Riley’s testimony, which was confirmed by another member of the unit, was inconvenient, especially coming after official declarations about America’s “civilized” warfare. The next day, Secretary of War Root directed that a court-martial be held in San Francisco and cabled the general in charge of the Philippines to transport to the West Coast Glenn and any witnesses who could be located. “The President desires to know in the fullest and most circumstantial manner all the facts, nothing concealed and no man being for any reason favored or shielded,” Root declared. Yet in the cable Root assured the general, well in advance of the facts, that “the violations of law and humanity, of which these cases, if true, are examples, will prove to be few and occasional, and not to characterize the conduct of the army generally in the Philippines.” Most significant, though, was the decision, possibly at Glenn’s request, to shift the location of the court-martial from San Francisco to Catbalogan, in the Philippines, close to sympathetic officers fighting a war, and an ocean away from the accusing witnesses, whose units had returned home. Glenn had objected to a trial in America because, he said, there was a “high state of excitement in the United States upon the subject of the so-called water cure and the consequent misunderstanding of what was meant by that term.”
The trial lasted a week. When Ealdama testified about his experience—“My stomach and throat pained me, and also the nose where they passed the salt water through”—Glenn interrupted, trying to minimize the man’s suffering by claiming (incorrectly) that Ealdama had stated that he had experienced pain only “as [the water] passed through.” Glenn defended his innocence by defending the water cure itself. He maintained that the torture of Ealdama was “a legitimate exercise of force under the laws of war,” being “justified by military necessity.” In making this case, Glenn shifted the focus to the enemy’s tactics. He emphasized the treachery of Ealdama, who had been tried and convicted by a military commission a year earlier as a “war traitor,” for aiding the insurgency. Testimony was presented by U.S. military officers and Filipinos concerning the insurgency’s guerrilla tactics, which violated the norms of “civilized war.” Found guilty, Glenn was sentenced to a one-month suspension and a fifty-dollar fine. “The court is thus lenient,” the sentence read, “on account of the circumstances as shown in evidence.” (Glenn retired from the Army, in 1919, as a brigadier general.) Meanwhile, Ealdama, twice tortured by Glenn’s forces, was serving a sentence of ten years’ hard labor; he had been temporarily released to enable him to testify against his torturer.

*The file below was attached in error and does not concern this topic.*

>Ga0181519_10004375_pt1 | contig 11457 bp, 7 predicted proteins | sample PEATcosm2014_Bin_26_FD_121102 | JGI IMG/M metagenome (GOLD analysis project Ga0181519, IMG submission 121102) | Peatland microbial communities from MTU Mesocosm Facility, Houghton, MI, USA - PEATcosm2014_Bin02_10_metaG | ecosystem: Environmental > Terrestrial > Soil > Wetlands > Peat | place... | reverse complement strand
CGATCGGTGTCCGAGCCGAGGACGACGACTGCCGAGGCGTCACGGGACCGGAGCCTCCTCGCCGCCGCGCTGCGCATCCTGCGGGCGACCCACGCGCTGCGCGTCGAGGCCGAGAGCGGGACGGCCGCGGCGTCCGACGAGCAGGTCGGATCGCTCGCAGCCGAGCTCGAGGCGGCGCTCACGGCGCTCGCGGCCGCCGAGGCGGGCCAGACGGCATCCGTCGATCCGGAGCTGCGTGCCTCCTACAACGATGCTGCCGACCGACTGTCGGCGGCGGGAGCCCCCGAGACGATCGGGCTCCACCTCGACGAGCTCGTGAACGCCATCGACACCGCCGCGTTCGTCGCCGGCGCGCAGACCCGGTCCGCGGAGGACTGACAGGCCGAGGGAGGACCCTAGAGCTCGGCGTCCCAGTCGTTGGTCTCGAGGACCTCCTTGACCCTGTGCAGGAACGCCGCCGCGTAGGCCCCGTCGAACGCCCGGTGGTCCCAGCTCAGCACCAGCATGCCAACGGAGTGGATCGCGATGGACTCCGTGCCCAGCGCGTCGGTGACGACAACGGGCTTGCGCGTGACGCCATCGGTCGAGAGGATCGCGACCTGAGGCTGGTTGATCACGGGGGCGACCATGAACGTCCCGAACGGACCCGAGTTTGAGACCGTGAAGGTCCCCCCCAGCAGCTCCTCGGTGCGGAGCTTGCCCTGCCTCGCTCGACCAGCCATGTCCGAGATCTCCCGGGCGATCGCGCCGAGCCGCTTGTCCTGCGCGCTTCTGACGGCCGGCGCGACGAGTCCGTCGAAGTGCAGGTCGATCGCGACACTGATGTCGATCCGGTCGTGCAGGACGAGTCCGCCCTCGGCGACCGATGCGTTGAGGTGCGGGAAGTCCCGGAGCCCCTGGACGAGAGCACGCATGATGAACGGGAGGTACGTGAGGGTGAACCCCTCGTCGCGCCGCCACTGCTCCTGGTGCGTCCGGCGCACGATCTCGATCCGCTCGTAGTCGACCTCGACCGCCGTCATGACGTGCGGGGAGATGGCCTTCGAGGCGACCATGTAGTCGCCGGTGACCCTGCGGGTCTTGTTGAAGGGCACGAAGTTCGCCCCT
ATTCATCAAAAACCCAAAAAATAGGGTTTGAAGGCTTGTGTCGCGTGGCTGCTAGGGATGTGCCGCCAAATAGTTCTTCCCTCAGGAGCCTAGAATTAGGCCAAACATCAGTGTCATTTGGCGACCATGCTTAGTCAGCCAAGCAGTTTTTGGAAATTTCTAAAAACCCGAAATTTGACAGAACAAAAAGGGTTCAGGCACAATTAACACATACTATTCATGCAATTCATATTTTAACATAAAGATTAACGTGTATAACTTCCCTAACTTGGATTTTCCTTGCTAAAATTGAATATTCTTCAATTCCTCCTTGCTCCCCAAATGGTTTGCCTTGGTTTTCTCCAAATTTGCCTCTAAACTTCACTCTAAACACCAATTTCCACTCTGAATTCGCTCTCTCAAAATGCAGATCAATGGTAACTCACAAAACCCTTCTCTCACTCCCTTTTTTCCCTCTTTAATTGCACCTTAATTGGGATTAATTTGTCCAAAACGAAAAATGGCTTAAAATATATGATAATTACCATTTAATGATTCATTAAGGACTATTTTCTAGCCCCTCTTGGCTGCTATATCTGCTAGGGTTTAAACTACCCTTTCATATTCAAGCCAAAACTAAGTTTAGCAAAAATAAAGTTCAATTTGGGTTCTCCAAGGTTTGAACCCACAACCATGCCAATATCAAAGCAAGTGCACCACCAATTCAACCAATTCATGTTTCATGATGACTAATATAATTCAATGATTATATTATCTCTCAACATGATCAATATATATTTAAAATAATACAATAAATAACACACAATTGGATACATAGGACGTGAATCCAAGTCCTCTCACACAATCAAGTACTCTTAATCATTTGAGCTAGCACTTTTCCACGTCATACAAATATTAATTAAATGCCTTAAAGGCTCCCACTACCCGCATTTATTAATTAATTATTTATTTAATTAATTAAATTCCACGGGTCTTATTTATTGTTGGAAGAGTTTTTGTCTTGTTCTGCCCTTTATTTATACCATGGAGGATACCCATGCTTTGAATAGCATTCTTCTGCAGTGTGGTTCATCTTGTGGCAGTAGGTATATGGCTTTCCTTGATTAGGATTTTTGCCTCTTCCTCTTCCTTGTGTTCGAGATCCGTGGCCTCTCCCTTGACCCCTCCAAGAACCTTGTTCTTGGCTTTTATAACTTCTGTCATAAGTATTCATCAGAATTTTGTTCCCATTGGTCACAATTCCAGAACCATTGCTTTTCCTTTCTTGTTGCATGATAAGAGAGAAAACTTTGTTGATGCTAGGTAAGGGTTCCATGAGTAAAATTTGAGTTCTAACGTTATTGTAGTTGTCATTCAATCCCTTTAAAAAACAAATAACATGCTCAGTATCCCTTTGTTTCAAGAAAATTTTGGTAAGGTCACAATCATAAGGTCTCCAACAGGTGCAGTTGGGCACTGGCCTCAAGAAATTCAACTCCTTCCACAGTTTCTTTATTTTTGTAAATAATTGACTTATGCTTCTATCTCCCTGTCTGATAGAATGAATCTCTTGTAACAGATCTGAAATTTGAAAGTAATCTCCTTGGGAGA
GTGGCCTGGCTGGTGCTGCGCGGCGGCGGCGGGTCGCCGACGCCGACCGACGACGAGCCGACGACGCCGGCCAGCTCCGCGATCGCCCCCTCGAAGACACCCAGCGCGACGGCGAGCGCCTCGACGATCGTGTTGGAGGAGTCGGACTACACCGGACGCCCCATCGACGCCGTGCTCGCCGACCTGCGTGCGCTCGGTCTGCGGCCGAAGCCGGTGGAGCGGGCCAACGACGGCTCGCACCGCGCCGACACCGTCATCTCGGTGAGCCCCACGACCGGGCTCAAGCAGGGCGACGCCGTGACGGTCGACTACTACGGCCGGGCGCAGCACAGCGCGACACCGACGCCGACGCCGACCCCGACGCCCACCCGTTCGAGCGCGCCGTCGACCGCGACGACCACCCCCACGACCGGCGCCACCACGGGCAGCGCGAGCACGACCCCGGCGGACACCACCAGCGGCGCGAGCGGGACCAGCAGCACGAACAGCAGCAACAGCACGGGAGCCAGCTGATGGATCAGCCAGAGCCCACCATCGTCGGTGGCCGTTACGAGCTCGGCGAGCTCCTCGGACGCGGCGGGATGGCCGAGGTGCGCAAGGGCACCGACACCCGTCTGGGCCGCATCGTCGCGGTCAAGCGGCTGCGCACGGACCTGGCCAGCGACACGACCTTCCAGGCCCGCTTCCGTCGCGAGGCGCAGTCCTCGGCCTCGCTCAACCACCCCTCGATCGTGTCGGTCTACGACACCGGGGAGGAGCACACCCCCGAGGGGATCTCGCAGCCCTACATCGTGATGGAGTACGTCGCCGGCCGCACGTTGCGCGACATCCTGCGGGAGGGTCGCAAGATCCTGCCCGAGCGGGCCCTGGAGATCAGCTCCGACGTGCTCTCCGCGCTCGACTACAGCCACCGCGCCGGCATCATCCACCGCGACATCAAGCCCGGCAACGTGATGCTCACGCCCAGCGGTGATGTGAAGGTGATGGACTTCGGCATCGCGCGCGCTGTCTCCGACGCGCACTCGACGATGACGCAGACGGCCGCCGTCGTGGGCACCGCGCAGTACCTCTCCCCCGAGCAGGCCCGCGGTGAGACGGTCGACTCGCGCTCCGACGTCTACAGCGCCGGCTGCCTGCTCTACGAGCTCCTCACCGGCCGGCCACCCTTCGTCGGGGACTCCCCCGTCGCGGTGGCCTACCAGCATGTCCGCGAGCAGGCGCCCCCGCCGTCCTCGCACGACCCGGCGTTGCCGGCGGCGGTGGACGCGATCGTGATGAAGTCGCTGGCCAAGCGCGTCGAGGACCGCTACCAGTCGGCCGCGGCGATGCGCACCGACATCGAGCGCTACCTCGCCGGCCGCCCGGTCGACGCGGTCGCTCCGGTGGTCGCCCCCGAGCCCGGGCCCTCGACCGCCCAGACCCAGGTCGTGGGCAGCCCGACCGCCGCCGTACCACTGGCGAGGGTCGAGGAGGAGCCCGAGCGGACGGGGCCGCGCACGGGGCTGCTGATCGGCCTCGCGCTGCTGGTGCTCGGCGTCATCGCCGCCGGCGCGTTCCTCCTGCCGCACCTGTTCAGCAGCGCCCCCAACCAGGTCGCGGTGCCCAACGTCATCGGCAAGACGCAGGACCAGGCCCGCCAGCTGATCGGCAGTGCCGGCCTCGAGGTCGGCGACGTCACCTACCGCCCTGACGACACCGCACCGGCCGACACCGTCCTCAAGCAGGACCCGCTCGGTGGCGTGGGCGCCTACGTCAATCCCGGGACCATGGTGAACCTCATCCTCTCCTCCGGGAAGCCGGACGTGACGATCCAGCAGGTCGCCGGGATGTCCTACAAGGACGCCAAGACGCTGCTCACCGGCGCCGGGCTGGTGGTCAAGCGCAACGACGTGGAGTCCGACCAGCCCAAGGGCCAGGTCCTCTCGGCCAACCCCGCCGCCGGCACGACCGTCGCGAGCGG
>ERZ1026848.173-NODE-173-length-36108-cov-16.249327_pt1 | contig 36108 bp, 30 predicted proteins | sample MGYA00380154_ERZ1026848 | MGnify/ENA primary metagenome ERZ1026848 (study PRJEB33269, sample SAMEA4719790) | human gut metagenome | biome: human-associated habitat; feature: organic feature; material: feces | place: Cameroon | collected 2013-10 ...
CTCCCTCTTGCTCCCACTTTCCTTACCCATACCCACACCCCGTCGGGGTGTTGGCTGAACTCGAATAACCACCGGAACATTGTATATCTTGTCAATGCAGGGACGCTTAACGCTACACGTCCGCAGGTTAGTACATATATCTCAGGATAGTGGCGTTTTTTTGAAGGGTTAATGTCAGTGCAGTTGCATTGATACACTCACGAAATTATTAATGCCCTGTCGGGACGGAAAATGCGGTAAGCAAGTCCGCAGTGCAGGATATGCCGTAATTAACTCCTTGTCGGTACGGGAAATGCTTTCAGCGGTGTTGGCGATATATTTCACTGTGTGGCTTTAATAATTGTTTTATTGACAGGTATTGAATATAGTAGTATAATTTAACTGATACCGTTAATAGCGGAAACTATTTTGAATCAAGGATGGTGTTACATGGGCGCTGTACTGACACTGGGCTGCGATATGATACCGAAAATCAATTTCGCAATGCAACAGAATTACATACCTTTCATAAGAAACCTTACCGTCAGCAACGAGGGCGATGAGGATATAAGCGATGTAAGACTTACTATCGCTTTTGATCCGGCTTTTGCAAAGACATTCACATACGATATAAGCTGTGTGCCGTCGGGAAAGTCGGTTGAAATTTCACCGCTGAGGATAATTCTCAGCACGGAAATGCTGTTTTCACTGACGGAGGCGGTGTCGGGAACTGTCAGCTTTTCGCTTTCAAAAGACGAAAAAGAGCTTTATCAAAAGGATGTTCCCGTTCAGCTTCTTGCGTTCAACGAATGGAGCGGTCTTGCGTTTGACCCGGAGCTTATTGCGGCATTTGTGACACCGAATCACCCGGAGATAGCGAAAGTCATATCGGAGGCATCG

The vote of the court-martial at Catbalogan had been unanimous, but at least one prominent dissenter within the Army registered his disapproval. Judge Advocate General George B. Davis, forwarding the trial records to Root, wrote an introductory memorandum that seethed with indignation. Glenn’s sentence, in his view, was “inadequate to the offense established by the testimony of the witnesses and the admission of the accused.” Paragraph 16 of the General Orders, No. 100, the Army’s Civil War-era combat regulations, could not have been clearer: “Military necessity does not admit of cruelty—that is, the infliction of suffering for the sake of suffering or for revenge, nor of maiming or wounding except in fight, nor of torture to extort confessions.” Davis conceded that, in a “rare or isolated case,” force might legitimately be used in “obtaining the unwilling service” of a guide, if justified as a “measure of emergency.” But a careful examination of the events preceding the tortures at Igbaras revealed that “no such case existed.” Furthermore, Glenn had described the water cure as “the habitual method of obtaining information from individual insurgents”—in other words, as “a method of conducting operations.” But the operational use of torture, Davis stressed, was strictly forbidden. Regarding a subsequent water-cure court-martial, he wrote, “No modern state, which is a party to international law, can sanction, either expressly or by a silence which imports consent, a resort to torture with a view to obtain confessions, as an incident to its military operations.” Otherwise, he inquired, “where is the line to be drawn?” And he rehearsed an unsettling, judicial calibration of pain:
Shall the victim be suspended, head down, over the smoke of a smouldering fire; shall he be tightly bound and dropped from a distance of several feet; shall he be beaten with rods; shall his shins be rubbed with a broomstick until they bleed?
The questions were so vile and absurd—they were the kind that the Filipinos’ Spanish tormentors had once asked—that it seemed “hardly necessary to pursue the subject further.” The United States, he concluded, “can not afford to sanction the addition of torture to the several forms of force which may be legitimately employed in war.” Glenn’s sentence, however, stood. This would be perhaps the most intensive effort by the War Department to punish those who practiced the water cure in the Philippines.